Acquisitions and the annoyance of abandoned apps

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Date: Friday, January 31st, 2014, 13:00
Category: App Store, Apple, Apps, Business, Developer, Google, iPhone, Opinion, Services, Software

pirate_skull_crossbones_square_sticker-r77418cb09c3345e7b8854da982e2526a_v9wf3_8byvr_512Yahoo! has just acquired Incredible Labs, which developed the Donna personal assistant app for iPhone. The latest update on the Donna blog makes it clear what the fate of the app and service will be;

“The transaction, which is subject to customary closing conditions, is expected to close shortly. Following closing, Donna will be removed from the app store and discontinued as a service.”

No date has been given, but they are likely to follow the model where users will be given a window of a few months in order migrate their data and find a new solution. I’m not personally a user of Donna, however if I was I’d be pretty upset.

This got me thinking about past apps and services that were acquired by larger companies only to be closed down, abandoned, or incorporated into another product. Just a few examples include;

  • Siri – acquired by Apple, discontinued as a standalone app, and incorporated into the iPhone
  • Bumpacquired by Google and removed from the AppStore – fate unknown
  • Astridacquired by Yahoo! and service is shut down
  • Smartr Contacts (Xobni) – acquired by Yahoo!, service and apps still usable until July 2nd, 2014
  • Tweetie – acquired by Twitter, ruined, and then released as their own app

To date, the only ones in this list that have actually gone on to been an update of some kind from the original app are Siri and Tweetie. While I used Siri for a while and was sad to see it go, I think most people would agree Apple made it better and it (she?) works better incorporated into the iPhone. Tweetie also went on to become Twitter’s official app, but as I recall they mangled it in the process in spite of snatching up developer Loren Brichter in the process (he has since left Twitter and become independent again and rumored to be working with Facebook). It’s gotten better over time, I think, but the 1.0 version of the rebranded app soured me on it so I moved on to another client app and didn’t look back.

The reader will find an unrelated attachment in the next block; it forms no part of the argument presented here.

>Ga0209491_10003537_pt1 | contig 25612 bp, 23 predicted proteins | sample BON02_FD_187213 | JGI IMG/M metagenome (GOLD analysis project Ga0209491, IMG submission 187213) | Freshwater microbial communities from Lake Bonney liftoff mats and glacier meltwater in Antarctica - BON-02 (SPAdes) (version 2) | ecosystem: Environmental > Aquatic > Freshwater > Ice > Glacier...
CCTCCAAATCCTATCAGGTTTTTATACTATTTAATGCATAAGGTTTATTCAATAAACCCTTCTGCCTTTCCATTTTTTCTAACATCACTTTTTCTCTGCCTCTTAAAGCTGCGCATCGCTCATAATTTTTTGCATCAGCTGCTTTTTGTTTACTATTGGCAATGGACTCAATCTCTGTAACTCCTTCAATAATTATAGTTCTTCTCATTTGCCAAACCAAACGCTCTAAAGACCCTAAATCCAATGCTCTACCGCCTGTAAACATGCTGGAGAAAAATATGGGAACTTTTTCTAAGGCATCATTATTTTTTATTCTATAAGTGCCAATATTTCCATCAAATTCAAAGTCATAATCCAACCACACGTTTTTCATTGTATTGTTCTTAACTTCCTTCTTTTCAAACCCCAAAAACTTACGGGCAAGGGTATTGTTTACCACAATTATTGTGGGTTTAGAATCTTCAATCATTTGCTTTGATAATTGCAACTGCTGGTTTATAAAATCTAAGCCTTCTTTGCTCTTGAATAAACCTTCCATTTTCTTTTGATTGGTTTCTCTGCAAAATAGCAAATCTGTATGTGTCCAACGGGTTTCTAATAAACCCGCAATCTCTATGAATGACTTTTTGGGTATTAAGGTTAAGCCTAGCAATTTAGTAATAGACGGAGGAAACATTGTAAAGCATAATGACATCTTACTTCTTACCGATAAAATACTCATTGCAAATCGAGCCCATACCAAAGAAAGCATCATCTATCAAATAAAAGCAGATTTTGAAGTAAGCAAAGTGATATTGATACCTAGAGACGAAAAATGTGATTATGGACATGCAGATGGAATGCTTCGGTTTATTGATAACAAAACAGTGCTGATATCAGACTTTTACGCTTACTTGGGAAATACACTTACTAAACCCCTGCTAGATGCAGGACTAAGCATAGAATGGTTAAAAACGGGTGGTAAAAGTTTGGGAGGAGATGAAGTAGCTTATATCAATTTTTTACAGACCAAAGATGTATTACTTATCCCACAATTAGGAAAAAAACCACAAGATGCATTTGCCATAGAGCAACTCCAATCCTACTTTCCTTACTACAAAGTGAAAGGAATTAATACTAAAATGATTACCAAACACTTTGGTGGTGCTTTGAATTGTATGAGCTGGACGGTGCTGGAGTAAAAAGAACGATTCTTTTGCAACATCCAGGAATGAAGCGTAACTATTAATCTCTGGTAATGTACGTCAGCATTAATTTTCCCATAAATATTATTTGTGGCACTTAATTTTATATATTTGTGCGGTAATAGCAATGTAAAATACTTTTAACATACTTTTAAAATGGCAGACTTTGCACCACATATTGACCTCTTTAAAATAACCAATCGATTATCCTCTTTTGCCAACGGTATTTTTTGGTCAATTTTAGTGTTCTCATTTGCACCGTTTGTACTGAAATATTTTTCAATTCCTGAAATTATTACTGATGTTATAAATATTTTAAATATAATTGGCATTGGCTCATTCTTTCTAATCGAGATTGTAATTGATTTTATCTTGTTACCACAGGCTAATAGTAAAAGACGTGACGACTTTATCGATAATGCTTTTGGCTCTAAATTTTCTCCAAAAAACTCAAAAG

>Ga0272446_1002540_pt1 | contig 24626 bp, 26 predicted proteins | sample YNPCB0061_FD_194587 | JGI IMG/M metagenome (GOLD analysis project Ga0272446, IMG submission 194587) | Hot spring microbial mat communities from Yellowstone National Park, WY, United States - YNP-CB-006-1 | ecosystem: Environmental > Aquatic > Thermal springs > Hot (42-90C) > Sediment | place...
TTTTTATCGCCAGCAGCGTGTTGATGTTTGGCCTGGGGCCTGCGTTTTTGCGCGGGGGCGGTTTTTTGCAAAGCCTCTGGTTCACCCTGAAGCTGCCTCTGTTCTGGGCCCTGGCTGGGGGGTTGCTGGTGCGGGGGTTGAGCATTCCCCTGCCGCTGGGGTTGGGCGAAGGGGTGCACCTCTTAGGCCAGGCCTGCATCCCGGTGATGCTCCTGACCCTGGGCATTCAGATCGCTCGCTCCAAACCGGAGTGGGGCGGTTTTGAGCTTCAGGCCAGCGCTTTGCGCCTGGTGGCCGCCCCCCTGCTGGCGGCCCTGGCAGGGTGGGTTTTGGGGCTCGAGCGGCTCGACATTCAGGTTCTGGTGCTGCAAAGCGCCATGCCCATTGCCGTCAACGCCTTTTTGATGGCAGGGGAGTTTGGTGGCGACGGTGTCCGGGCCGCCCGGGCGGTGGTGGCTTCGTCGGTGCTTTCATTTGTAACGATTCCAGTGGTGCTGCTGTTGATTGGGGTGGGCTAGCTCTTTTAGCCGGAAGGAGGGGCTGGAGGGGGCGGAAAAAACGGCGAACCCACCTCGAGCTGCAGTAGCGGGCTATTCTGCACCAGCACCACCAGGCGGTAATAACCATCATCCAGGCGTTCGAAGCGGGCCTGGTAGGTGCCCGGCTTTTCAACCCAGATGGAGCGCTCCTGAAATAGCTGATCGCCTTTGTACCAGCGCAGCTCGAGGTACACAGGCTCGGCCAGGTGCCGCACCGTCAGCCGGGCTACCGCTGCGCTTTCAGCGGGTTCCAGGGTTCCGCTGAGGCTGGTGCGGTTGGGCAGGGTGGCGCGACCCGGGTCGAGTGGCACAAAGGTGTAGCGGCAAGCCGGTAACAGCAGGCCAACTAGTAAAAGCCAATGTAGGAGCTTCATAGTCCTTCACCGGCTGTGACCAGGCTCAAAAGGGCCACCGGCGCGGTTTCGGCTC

I mentioned in another post that there seemed to be a noticeable increase of larger companies like Facebook, Apple, Yahoo!, and Google swallowing up smaller companies and start-ups in recent years. Yahoo! alone bought up 31 companies in 2013, many of them mobile apps or technologies. Many start-ups specifically position themselves to be bought up and join the ranks of the mothership. While I don’t begrudge those smaller companies the opportunity to cash in on their hard work, where does that leave us users, especially if product lifespans get shorter and shorter. For example, I’m not being very productive if my productivity apps keep getting yanked out from under me and I have to go find a replacement, and in some cases reenter important data. It’s frustrating, to say the least, to find that elusive app that fits your workflow only to be dumped back to where you started. You might be reminded that many of these apps and services are free, or in some cases have a free “model” available, but I think I’d rather pay something and get some kind of assurance that it’s not going to disappear any time soon.*  That might be an unreasonable expectation these days. It was only a matter of time, in our disposable society, that software and services would follow suit. In the end, the user gets the short end of the stick.

 

*A good example is Things by CulturedCode which has maintained and improved its to-do application suite for several years. Personally, it doesn’t do everything I’d like it to do, but at least it seems to be a constant.

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